Buying an RV is often infinitely easier to do than learning how to drive or tow one. For many people, driving a motorhome or towing a trailer is significantly more challenging than operating the largest SUV or minivan.
by Greg Gerber
Most people learn through trial and error. If they are lucky, they learn to operate their new RV without damaging it or causing an accident. There are many things drivers must know to maintain control of their rigs when passing on the highway, or when being passed, without experiencing lane shift. They must learn how to approach curves and exit ramps without tipping over, and how to keep the RV moving straight without drifting.
Helping people understand the nuances of safely driving and towing RVs is a passion of George Mayleben, the owner of RV Driving School.
Founded in 1991, the school offers one-on-one driving instruction in nearly every state at some point during the year. George actually served as an instructor at the school for eight years before taking it over in 2011.
Today, RV Driving School employs 107 independent instructors who teach RV owners how to drive as well as offer lessons to people who operate commercial vehicles, like a bloodmobile or bookmobile.
“Given the safety problems associated with operating RVs, I don’t care if it’s big, small, wide, long, tall or heavy, the reality is that people need help,” George explained.
“The average person really believes in his heart that this is something he should be able to handle, but he can’t,” George said. “They’ve never driven a vehicle with a long wheelbase, and there are intricacies associated with trying to center up in the lane or taking a corner without climbing a curb.”
Types of Services
Every lesson provided by RV Driving School includes behind-the-wheel training. Everything being taught stresses that hands-on, one-on-one, live training with the RV owner is critical, he explained. The instructor sits in the passenger seat to provide directions, tips and advice.
“Typically, our lessons are completed in two four-hour days or two six-hour days,” George said. “All the time is wisely spent in the RV or on the road actually driving the vehicle. The instructor critiques what the driver does and makes sure he or she understands safety issues associated with operating that RV.”
The lessons often start in a parking lot where drivers can take time to get acquainted with their equipment without endangering anyone in the process. For example, the driver will practice backing the RV into an area marked off by large orange plastic cones rather than navigating around trees or utility pedestals.
“Some people have never driven anything larger than an SUV. A few folks may have driven a U-Haul truck on occasion. That’s why we customize our training to take into account the experience levels of each student,” George said.
“When it comes to towing an RV, we go over how to back it up safely without colliding the pickup’s cab with the side of the fifth wheel, or get caught in a situation where the two vehicles are hopelessly jackknifed,” he added.
People buy RVs to travel in hopes of seeing everything America has to offer. However, in order to do that, RVers are going to encounter mountains at some point. As a result, it is essential they understand the nuances of mountain driving.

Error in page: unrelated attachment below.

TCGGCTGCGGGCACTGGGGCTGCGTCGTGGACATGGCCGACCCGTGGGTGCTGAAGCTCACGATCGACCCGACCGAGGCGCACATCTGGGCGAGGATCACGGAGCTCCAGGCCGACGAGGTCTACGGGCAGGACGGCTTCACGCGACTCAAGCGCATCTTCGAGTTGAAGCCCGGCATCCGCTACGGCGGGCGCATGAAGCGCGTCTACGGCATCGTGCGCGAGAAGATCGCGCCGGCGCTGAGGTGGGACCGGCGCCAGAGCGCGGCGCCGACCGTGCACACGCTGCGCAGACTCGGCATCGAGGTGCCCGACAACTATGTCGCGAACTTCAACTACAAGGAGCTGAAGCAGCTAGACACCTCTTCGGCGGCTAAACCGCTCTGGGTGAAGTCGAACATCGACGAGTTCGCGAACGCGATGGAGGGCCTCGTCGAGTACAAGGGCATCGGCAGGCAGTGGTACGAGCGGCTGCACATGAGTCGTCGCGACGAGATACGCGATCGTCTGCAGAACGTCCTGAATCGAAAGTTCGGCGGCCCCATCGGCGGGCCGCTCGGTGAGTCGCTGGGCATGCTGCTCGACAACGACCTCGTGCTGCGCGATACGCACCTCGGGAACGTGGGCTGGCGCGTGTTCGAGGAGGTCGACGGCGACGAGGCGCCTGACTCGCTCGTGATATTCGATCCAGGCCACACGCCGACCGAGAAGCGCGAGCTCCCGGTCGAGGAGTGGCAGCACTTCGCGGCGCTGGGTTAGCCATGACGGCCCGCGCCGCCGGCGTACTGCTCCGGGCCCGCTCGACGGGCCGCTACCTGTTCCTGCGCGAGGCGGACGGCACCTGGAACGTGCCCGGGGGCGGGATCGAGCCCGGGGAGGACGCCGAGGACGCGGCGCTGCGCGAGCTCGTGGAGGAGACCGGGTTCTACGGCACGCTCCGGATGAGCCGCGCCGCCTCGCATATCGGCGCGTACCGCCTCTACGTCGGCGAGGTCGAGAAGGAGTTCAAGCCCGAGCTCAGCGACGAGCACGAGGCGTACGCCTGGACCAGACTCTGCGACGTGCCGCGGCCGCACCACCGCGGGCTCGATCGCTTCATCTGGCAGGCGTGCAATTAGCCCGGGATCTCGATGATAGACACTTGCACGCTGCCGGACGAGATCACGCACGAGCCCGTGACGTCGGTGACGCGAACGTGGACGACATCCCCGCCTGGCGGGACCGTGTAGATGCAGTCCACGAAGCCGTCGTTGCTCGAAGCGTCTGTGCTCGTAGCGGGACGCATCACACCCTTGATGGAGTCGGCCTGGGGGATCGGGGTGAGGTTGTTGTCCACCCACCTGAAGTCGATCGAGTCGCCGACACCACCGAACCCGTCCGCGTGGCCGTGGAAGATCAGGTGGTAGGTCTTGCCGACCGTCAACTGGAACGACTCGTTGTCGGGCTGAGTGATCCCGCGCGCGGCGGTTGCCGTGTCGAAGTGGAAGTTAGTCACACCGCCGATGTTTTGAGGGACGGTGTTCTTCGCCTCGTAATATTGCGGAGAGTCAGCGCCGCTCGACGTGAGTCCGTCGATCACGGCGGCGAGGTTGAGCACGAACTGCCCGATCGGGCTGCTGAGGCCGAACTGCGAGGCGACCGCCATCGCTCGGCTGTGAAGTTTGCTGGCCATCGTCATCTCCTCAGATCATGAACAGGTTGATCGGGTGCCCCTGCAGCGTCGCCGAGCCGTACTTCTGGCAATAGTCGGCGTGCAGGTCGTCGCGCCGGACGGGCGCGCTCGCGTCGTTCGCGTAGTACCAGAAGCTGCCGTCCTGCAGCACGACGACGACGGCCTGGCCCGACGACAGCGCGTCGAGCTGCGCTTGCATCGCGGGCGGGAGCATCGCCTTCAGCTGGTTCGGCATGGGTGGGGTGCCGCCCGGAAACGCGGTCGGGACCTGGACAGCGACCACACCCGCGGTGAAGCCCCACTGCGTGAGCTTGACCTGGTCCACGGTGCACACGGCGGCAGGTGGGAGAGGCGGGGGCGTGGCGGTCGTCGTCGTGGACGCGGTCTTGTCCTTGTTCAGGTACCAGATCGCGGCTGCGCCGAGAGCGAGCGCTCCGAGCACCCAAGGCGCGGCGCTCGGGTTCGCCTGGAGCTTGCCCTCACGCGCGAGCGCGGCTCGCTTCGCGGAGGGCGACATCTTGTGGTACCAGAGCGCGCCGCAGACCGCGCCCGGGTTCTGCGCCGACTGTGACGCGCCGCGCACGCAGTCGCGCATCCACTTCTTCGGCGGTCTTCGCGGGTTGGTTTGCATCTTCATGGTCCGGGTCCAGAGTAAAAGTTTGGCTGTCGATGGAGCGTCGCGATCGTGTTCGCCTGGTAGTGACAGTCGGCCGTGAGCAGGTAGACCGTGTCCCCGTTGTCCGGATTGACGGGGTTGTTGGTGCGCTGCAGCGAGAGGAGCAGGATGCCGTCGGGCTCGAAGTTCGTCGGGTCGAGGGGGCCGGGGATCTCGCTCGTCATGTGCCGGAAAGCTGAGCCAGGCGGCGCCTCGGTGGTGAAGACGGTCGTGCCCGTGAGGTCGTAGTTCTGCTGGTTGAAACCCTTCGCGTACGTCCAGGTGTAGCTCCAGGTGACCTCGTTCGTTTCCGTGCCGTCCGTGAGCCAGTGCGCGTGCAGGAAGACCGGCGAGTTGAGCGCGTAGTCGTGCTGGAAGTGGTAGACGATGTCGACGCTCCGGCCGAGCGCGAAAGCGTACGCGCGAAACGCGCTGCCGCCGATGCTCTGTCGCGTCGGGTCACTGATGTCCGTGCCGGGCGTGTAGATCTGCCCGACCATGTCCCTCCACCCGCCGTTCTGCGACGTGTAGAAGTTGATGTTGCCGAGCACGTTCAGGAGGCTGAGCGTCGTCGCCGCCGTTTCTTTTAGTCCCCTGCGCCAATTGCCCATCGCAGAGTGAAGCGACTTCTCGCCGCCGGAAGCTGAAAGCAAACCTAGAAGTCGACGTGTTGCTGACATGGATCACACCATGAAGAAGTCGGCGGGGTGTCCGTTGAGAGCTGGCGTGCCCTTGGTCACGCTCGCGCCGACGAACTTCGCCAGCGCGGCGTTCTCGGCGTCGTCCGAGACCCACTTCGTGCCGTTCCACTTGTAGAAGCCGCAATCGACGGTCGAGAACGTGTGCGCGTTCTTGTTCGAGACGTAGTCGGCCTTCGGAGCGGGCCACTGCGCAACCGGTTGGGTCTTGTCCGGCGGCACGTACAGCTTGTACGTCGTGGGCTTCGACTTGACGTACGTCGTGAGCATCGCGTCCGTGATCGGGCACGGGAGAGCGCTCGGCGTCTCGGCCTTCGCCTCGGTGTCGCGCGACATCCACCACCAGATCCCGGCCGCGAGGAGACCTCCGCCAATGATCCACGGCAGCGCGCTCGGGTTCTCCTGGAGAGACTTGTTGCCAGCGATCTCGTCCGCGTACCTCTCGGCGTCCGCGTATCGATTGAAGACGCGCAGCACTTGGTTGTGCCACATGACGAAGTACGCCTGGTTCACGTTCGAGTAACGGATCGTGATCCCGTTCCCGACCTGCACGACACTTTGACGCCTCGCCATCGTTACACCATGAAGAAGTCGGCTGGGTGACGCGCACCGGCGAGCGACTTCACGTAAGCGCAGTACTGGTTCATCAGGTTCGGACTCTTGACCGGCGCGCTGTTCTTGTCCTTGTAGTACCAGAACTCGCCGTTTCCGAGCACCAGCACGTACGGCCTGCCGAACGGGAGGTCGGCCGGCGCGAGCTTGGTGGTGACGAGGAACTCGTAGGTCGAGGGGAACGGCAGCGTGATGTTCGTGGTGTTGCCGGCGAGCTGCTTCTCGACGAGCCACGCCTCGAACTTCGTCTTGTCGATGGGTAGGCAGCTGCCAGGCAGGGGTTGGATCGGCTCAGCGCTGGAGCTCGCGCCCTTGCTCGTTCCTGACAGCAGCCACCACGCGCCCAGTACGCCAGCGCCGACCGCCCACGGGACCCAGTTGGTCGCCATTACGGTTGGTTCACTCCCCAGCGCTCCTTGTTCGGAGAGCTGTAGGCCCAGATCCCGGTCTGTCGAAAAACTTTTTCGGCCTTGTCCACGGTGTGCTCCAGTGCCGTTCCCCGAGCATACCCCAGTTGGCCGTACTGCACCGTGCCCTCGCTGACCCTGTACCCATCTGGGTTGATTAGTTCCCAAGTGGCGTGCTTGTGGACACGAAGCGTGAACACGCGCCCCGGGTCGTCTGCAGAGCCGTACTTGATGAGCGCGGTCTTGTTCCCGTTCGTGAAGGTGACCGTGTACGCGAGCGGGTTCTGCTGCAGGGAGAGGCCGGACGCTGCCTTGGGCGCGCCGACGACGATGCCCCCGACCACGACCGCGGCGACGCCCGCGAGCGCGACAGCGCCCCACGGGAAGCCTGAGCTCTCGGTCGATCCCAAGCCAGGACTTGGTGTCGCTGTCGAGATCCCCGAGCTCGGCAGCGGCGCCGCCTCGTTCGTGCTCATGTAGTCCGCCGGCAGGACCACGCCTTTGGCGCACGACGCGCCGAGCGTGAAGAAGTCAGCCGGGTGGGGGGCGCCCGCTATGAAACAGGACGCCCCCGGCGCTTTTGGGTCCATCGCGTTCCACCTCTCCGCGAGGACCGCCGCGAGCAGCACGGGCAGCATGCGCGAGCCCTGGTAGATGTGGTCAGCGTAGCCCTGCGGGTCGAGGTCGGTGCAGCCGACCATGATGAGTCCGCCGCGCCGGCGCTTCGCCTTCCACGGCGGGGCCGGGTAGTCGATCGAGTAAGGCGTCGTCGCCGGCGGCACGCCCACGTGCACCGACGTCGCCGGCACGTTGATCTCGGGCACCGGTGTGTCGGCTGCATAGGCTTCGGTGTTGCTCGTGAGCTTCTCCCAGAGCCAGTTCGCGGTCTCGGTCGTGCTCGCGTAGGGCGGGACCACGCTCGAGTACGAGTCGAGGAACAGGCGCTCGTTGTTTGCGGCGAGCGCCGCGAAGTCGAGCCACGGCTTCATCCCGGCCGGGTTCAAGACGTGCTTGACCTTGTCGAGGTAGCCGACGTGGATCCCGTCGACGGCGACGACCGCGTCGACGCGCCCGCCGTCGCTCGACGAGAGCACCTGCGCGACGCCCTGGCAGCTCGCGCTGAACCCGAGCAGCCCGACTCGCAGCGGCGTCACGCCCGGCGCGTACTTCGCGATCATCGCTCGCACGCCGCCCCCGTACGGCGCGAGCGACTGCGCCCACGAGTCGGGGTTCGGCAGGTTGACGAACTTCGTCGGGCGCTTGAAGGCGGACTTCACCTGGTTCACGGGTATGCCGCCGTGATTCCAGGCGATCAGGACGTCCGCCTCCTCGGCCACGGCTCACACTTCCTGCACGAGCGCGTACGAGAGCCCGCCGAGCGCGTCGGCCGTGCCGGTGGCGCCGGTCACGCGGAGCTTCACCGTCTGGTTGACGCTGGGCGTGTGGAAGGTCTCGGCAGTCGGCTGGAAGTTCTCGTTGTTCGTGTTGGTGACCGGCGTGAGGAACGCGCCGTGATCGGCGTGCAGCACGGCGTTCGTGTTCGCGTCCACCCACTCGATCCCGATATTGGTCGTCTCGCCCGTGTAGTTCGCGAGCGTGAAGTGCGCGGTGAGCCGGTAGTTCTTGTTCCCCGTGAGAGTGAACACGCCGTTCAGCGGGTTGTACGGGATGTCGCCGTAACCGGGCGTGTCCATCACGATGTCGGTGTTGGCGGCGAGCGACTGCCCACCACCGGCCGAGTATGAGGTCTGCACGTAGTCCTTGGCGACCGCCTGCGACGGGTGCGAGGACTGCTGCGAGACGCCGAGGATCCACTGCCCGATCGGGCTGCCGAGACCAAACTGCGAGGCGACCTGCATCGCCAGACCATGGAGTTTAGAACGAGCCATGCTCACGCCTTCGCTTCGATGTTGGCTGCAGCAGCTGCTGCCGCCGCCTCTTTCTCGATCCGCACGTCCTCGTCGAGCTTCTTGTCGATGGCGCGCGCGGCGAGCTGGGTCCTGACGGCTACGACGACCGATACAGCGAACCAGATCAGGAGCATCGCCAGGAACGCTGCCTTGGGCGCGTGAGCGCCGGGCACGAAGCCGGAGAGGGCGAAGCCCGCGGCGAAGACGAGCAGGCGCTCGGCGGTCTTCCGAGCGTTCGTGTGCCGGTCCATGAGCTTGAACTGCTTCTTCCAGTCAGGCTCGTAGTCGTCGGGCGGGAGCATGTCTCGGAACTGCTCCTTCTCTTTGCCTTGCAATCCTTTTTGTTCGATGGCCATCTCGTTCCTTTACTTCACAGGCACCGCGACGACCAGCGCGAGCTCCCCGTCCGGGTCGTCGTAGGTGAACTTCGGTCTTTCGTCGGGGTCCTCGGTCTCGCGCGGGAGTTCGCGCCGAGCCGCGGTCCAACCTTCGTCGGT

“They absolutely need to learn how to decelerate the vehicle using air brakes, jake brakes, shifting gears or other strategies to control speed,” George said. “The tendency by inexperienced drivers is to ride the brakes. That causes brakes to overheat to the point they become ineffective and creates a very dangerous situation.”
Lessons go over what RVers need to do to prevent losing control and causing an accident or damage to their rig. Instructors also teach RVers how to use their air horns to warn other drivers. Many RVers have never heard their air horn or, if they have, they are startled by the sound and may be afraid to use it, he added.
Navigating Gas Pumps
Pulling into gas stations is a frequent stressor encountered by most RV owners. It’s easy to get into situations where RVers have to unhook a towed vehicle to avoid crashing into a gas pump.
Not only is it an embarrassing situation, but it can cause a lot of problems for other drivers trying to get into or out of a gas station.
“Typically, it is an easy approach to get into a gas station, but getting out is a different story,” George said. “There is often a 90-degree turn required at some point. And there are also substantial concrete or steel posts protecting the gas island. Hitting one of those can cause significant damage to the RV or towed vehicle.
“We teach RVers driving strategies to avoid those dangerous tail swings in the first place, and how to get out of those situations, when necessary,” he added.
Partners Need Lessons, Too
George said it’s essential that partners also take driving lessons. There are too many horror stories about the primary RVer becoming sick, injured or incapacitated, yet the partner has no idea how to drive the RV back home or to a campsite. Instructors also address how to stop the vehicle safely in the event of an emergency while the RV is in motion.
“Many times, one individual does all the driving while the partner sits in the passenger seat as an observer or navigator,” he explained. “However, if the primary driver sprains an ankle, breaks a leg, or is just too sick to drive, then the partner needs to be very comfortable driving the RV.”